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About the number of irreducible elements in UFD ring

by julypraise
Tags: elements, irreducible, number, ring
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julypraise
#1
May6-12, 06:51 PM
P: 110
When chracterizing the definition of unique factorization domain ring, the Hungerford's text, for example, states that

UFD1 any nonzero nonunit element x is written as x=c_1. . .c_n.

Does this mean any nonzero nonunit element is always written as a product of finitely many irreducible elements?

I think it is not the case. Because if it were then it implies that any R has finitely many irreducible elements.

So is it just for convenience's sake? So even if a nonzero nonunit element is a product of infinitely many irreducible elements, we can just put it as x=c_1. . .c_n? Even if it is uncountably infinitely many?
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DonAntonio
#2
May6-12, 09:26 PM
P: 606
Quote Quote by julypraise View Post
When chracterizing the definition of unique factorization domain ring, the Hungerford's text, for example, states that

UFD1 any nonzero nonunit element x is written as x=c_1. . .c_n.

Does this mean any nonzero nonunit element is always written as a product of finitely many irreducible elements?

I think it is not the case. Because if it were then it implies that any R has finitely many irreducible elements.


*** Uh? The above does not mean there're only n irreducible elements [itex]\,\,c_1,...,c_n\,\,[/itex], but that for any element x in the

ring there exists some finite number of irreducible elements (that'll depend on x) s.t....etc. ***



So is it just for convenience's sake? So even if a nonzero nonunit element is a product of infinitely many irreducible elements, we can just put it as x=c_1. . .c_n? Even if it is uncountably infinitely many?


*** There is no such thing as infinite product or infinite series in a general ring, UFD or not, unless you can introduce a topological

structure on the ring that'd make that infinite stuff acceptable in some way. It is ALWAYS a finite number, both in product and sum.

DonAntonio ***

....
julypraise
#3
May7-12, 04:12 AM
P: 110
My argument for that goes like this: Let R' be the set of all irreducible elements in R. Form a product of all of them. Call this product x. Then x is nonzero nonunit. Thus x is represented as c_1...c_n where c_i is irreducible. Then as R is a UFD, the irreducible element in the formation of the product x are associates of c_1...c_n, meaning there are finitely many irreducibles.

By the way what do you mean by a product can never be infinite? Can we just do 'times' infinitely many in any case?

DonAntonio
#4
May7-12, 05:29 AM
P: 606
About the number of irreducible elements in UFD ring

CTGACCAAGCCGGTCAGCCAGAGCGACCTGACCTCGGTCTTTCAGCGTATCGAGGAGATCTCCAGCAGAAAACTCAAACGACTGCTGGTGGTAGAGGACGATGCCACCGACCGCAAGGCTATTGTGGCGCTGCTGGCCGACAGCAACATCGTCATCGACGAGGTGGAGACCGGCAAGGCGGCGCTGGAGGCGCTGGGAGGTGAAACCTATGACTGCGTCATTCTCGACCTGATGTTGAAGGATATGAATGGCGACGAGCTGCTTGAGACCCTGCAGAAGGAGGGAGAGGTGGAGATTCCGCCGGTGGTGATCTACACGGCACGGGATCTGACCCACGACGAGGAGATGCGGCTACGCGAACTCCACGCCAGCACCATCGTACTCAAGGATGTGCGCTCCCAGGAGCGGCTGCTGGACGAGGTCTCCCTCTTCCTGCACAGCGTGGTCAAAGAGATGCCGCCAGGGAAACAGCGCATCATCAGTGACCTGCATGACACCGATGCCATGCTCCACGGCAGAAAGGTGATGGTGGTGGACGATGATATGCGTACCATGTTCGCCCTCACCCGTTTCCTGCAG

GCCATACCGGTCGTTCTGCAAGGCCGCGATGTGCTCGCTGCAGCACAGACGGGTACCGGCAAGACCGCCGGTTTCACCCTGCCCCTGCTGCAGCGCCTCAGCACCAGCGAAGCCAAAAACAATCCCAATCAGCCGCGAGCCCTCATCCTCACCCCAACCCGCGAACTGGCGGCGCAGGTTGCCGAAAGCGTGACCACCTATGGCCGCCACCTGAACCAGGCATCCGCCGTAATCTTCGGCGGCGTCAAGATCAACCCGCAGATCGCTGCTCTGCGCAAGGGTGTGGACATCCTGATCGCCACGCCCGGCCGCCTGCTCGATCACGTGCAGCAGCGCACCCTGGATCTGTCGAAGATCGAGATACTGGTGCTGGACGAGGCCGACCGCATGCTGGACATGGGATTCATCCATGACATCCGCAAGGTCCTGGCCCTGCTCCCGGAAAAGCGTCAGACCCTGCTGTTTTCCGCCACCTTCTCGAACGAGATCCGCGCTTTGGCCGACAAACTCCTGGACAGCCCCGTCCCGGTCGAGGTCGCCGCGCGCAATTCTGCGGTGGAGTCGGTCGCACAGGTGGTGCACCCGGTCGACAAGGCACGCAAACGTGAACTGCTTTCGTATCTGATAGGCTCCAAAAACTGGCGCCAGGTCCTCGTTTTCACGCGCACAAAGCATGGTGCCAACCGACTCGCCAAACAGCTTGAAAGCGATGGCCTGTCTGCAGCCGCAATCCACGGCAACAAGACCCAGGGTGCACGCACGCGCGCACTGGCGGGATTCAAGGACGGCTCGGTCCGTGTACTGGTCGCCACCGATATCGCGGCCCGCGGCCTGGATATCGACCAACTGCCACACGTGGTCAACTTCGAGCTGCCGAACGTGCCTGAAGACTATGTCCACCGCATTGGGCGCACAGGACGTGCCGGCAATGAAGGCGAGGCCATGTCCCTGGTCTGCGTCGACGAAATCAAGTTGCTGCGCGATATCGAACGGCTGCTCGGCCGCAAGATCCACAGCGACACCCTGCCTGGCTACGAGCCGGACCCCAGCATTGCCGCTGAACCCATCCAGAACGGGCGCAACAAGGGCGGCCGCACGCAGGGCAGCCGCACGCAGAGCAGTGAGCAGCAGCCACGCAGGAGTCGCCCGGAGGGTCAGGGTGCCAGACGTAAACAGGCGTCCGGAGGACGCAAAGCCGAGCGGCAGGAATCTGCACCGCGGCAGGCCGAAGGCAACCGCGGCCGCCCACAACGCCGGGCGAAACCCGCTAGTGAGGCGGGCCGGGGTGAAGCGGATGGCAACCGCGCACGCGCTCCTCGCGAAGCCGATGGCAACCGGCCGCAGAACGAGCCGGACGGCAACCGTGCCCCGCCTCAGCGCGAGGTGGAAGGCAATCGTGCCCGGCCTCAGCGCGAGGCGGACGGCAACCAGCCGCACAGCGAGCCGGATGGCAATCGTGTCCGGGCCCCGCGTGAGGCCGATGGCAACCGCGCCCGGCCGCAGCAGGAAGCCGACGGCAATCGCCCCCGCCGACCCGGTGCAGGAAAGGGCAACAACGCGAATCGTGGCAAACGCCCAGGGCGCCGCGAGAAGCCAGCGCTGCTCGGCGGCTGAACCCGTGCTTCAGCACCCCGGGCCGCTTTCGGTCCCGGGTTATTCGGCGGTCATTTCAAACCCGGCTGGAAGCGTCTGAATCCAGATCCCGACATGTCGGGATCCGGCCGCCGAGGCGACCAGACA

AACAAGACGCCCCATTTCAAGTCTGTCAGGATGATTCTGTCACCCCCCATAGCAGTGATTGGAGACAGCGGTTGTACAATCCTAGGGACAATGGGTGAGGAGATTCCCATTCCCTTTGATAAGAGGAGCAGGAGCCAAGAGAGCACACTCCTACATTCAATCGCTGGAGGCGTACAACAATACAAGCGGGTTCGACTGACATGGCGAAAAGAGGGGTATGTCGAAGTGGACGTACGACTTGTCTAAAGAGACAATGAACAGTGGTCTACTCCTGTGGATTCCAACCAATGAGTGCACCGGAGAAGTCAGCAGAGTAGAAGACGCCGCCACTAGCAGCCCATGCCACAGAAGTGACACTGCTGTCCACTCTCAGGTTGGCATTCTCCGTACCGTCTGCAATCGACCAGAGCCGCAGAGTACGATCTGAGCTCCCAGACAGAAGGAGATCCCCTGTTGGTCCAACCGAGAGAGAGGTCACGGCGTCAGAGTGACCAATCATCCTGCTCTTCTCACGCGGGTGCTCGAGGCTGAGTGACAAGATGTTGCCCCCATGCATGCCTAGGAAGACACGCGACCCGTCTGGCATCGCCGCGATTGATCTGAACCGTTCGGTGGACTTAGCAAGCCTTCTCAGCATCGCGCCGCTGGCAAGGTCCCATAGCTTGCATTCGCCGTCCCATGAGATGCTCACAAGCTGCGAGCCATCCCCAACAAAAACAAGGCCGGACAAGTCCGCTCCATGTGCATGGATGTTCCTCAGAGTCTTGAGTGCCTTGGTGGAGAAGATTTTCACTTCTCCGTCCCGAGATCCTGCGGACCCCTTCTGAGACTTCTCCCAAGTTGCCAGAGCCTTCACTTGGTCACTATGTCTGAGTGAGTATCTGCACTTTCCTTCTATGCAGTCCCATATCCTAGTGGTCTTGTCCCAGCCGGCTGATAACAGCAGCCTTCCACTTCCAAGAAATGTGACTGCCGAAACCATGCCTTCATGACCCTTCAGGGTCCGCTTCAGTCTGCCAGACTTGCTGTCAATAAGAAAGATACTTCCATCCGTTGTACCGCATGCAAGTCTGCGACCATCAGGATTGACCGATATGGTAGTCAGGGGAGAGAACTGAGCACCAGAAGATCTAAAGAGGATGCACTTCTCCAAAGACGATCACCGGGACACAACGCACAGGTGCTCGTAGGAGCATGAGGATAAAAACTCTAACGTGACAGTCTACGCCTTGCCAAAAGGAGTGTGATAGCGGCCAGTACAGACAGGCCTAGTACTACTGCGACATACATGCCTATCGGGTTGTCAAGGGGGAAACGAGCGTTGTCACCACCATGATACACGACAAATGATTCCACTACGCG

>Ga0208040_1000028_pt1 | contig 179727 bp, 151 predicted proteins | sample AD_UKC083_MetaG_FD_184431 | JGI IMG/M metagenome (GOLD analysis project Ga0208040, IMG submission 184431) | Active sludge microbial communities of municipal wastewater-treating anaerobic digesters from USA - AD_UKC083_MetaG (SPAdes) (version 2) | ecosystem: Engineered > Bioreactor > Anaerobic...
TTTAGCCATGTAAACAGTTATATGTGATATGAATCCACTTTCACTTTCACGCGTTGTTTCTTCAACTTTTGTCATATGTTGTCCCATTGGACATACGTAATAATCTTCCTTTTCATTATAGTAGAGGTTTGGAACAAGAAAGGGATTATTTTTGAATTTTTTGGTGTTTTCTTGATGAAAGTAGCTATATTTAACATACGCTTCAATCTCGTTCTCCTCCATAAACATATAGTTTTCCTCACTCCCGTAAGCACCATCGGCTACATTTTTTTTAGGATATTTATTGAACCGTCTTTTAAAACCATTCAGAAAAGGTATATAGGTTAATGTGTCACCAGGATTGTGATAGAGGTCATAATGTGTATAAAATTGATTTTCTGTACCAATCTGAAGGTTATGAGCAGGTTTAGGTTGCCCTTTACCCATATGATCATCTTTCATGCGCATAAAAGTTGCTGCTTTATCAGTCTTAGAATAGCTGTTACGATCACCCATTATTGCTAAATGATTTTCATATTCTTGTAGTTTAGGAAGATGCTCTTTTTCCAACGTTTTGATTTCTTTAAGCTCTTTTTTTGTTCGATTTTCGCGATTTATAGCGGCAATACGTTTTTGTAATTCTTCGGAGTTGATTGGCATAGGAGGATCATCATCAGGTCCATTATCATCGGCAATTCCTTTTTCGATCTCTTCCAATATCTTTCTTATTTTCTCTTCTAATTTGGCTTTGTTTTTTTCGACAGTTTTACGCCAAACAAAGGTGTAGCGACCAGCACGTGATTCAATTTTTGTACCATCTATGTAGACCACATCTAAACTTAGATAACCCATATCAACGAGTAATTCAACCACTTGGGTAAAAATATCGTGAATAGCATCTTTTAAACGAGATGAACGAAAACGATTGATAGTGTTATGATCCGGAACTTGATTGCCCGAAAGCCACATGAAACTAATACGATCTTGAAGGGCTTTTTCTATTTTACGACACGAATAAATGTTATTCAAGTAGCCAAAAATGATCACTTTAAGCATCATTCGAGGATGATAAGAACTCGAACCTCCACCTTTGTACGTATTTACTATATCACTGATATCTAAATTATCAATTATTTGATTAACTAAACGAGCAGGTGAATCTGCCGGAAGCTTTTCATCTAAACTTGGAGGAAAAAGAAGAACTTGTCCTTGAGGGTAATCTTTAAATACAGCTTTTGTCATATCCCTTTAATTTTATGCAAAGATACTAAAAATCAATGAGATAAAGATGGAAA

Quote Quote by julypraise View Post
My argument for that goes like this: Let R' be the set of all irreducible elements in R. Form a product of all of them. Call this product x.


*** Once again, this makes no sense unless you can define mathematically (as opposed to wishfully) an infinite

product in a general ring...and believe me: you can't.

DonAntonio ***




Then x is nonzero nonunit. Thus x is represented as c_1...c_n where c_i is irreducible. Then as R is a UFD, the irreducible element in the formation of the product x are associates of c_1...c_n, meaning there are finitely many irreducibles.

By the way what do you mean by a product can never be infinite? Can we just do 'times' infinitely many in any case?
....
Sankaku
#5
May7-12, 09:44 PM
P: 717
Just think about the Integers as a basic example of a UFD and your intuition should show you whether you are on the right track.

Pick any nonzero nonunit. It is an infinite product of irreducible elements?

Are there only finitely many irreducible elements?
julypraise
#6
May8-12, 07:06 PM
P: 110
Okay thanks guys. Btw DonAntonio I've thought about what you said. At least among the structures that I know of, the infinite product cannot be intuitively conceived, as you said, except some trivial things like 1 = 11111111...... and 0 = 0000000000000....... or for a unit u = uuu^-1uu^-1uu^-1..., motivating some kind of stability notion..., which in turn motivates me to think that for some kind of rings and ring objects, this infinite product notion may be possible. But anyway this now is off the topic, so I may end up here. Anyway thanks.
julypraise
#7
May8-12, 07:09 PM
P: 110
Quote Quote by Sankaku View Post
Just think about the Integers as a basic example of a UFD and your intuition should show you whether you are on the right track.

Pick any nonzero nonunit. It is an infinite product of irreducible elements?

Are there only finitely many irreducible elements?

What I can say right now is that for the integer ring, this infinity case is not the case. But I'm not sure if for any infinite ring, the number of irreducible elements is also infinite (possibly regardless of the cardinarlity).
Sankaku
#8
May9-12, 12:18 AM
P: 717
Quote Quote by julypraise View Post
What I can say right now is that for the integer ring, this infinity case is not the case. But I'm not sure if for any infinite ring, the number of irreducible elements is also infinite (possibly regardless of the cardinarlity).
Well, go looking and see if you can find it.


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